- Fritz, Ben (17 January 2013). "Horror movie 'Mama' to top new Schwarzenegger, Wahlberg films". Los Angeles Times.
- "Mama (2013)". Box Office Mojo. Amazon.com. Retrieved 10 April 2013.
- "Mama (2013)". Box Office Mojo. Amazon.com. Retrieved 10 April 2013.
- Chang, Justin (15 January 2013). "Mama". Variety.
- Rolfe, Pamela (17 April 2013). "Bittersweet Results for Spanish Box Office in First Quarter". Hollywood Reporter. Retrieved 8 May 2013.
- Tartaglione, Nancy (5 May 2013). "Studios Translate Local Language Movies Into Lucrative Global Business". Deadline. Retrieved 8 May 2013.
- Trumbore, Dave (10 August 2012). "Universal Shuffles OBLIVION, Ron Howard’s RUSH and the Guillermo del Toro-Produced Horror Film, MAMA; THE PERKS OF BEING A WALL FLOWER Pushed Back". Retrieved 11 August 2012.
- Alexander, Bryan (1 October 2013). "Who killed the Halloween horror movies?". USA Today. Retrieved 8 January 2014.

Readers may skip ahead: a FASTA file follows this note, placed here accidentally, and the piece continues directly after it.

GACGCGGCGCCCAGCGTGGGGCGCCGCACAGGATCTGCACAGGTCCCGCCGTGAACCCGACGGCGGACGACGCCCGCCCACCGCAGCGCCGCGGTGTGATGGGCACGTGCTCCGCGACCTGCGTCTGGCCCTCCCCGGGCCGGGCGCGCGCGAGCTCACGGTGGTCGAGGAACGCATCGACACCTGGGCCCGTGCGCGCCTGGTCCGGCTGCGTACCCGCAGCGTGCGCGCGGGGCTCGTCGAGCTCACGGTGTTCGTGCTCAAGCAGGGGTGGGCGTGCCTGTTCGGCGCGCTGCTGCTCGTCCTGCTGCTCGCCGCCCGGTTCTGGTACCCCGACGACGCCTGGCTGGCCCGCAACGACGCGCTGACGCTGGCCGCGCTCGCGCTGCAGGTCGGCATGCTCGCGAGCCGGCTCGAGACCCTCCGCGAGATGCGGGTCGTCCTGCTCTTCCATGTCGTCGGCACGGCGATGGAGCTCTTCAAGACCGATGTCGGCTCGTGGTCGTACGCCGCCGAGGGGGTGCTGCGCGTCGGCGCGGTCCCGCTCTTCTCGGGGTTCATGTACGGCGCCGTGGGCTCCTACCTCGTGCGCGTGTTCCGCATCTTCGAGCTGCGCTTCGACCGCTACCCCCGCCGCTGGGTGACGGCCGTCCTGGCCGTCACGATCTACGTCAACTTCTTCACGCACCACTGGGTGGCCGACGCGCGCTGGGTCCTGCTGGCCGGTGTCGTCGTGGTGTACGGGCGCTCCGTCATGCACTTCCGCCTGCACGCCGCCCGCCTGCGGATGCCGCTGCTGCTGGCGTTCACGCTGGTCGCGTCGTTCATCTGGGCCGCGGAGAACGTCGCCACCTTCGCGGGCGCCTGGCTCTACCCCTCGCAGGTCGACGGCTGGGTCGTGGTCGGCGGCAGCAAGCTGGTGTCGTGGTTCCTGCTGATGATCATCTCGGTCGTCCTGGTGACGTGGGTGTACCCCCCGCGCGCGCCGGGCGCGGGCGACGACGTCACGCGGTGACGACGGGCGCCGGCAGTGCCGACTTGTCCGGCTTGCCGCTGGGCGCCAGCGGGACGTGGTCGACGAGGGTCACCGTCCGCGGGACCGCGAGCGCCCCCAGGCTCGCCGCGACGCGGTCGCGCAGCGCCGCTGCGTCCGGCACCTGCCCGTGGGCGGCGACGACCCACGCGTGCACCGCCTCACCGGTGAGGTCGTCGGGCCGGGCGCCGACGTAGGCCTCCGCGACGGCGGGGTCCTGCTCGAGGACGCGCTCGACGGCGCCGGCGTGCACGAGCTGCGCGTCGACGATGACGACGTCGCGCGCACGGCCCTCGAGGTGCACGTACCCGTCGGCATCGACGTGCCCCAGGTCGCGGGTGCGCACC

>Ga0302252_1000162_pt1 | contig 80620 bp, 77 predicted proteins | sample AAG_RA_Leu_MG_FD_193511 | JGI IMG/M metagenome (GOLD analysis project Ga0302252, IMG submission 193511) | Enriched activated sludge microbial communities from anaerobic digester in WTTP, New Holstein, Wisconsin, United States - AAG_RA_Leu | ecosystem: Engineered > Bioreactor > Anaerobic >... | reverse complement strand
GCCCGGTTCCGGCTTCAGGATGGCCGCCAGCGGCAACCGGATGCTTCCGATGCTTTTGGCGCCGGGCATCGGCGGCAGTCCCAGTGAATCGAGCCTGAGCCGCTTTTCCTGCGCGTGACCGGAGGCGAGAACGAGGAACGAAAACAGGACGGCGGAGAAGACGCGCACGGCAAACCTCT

- Mama at Rotten Tomatoes
- Roeper, Richard (16 January 2013). "Mama". Chicago Sun-Times (Chicago: Sun-Times Media Group). Retrieved 6 February 2013.
- Gleiberman, Owen (25 January – 1 February 2013). "Mama". Entertainment Weekly (New York: Time Inc.): 98.
- "'Mama' Trailer: Jessica Chastain Stars In Year's Scariest Film? (VIDEO)". Huffington Post. 13 September 2012. Retrieved 21 January 2013.
- Rea, Steven (18 January 2013). "Mama: Every Adoptive Parent's Nightmare". Philadelphia Inquirer (Philadelphia: Philadelphia Media Network).
- Anderson, LaDale (17 January 2013). "Mama Is Spine-Tingling Scary". Canyon News (Beverly Hills, California: Glen Kelly).
- LaSalle, Mick (18 January 2013). "HORROR – Mama is Disturbingly Entertaining". Houston Chronicle (Houston, Texas: Jack Sweeney).
- "Weekend Box Office Results for January 18–20, 2013". Box Office Mojo. Amazon.com. 2013-01-21. Retrieved 2013-04-28.
- Boardman, Madeline (20 January 2013). "Weekend Box Office: 'Mama' Takes The Number One Spot". Huffington Post. Retrieved 21 January 2013.
- "35th Annual Young Artist Awards". Young Artist Awards. Retrieved 14 April 2014.
- Official website
- Mama on Facebook
- Mama at the Internet Movie Database
- Mama at Box Office Mojo
- Mama at Rotten Tomatoes
- Mama at Metacritic